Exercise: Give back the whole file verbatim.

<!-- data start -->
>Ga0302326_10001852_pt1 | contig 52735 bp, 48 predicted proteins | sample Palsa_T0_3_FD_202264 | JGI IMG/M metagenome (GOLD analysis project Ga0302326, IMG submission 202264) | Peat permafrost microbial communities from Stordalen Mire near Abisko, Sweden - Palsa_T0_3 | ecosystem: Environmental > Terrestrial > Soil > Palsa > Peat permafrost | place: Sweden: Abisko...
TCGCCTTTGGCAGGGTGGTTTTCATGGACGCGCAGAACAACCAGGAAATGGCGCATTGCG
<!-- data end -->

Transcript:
>Ga0302326_10001852_pt1 | contig 52735 bp, 48 predicted proteins | sample Palsa_T0_3_FD_202264 | JGI IMG/M metagenome (GOLD analysis project Ga0302326, IMG submission 202264) | Peat permafrost microbial communities from Stordalen Mire near Abisko, Sweden - Palsa_T0_3 | ecosystem: Environmental > Terrestrial > Soil > Palsa > Peat permafrost | place: Sweden: Abisko...
TCGCCTTTGGCAGGGTGGTTTTCATGGACGCGCAGAACAACCAGGAAATGGCGCATTGCG